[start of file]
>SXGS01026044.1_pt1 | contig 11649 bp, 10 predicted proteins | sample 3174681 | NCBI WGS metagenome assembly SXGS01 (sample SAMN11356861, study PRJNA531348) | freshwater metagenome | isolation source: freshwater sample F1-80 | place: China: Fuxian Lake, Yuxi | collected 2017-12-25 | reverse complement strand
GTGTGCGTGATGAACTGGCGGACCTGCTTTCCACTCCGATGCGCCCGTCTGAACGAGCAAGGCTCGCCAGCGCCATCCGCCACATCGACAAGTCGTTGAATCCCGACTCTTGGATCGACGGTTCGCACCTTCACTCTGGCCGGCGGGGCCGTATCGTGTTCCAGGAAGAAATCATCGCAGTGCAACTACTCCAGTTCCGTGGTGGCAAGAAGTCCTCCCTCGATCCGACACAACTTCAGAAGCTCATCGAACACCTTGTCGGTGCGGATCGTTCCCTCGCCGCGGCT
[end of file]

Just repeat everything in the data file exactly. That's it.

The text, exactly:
>SXGS01026044.1_pt1 | contig 11649 bp, 10 predicted proteins | sample 3174681 | NCBI WGS metagenome assembly SXGS01 (sample SAMN11356861, study PRJNA531348) | freshwater metagenome | isolation source: freshwater sample F1-80 | place: China: Fuxian Lake, Yuxi | collected 2017-12-25 | reverse complement strand
GTGTGCGTGATGAACTGGCGGACCTGCTTTCCACTCCGATGCGCCCGTCTGAACGAGCAAGGCTCGCCAGCGCCATCCGCCACATCGACAAGTCGTTGAATCCCGACTCTTGGATCGACGGTTCGCACCTTCACTCTGGCCGGCGGGGCCGTATCGTGTTCCAGGAAGAAATCATCGCAGTGCAACTACTCCAGTTCCGTGGTGGCAAGAAGTCCTCCCTCGATCCGACACAACTTCAGAAGCTCATCGAACACCTTGTCGGTGCGGATCGTTCCCTCGCCGCGGCT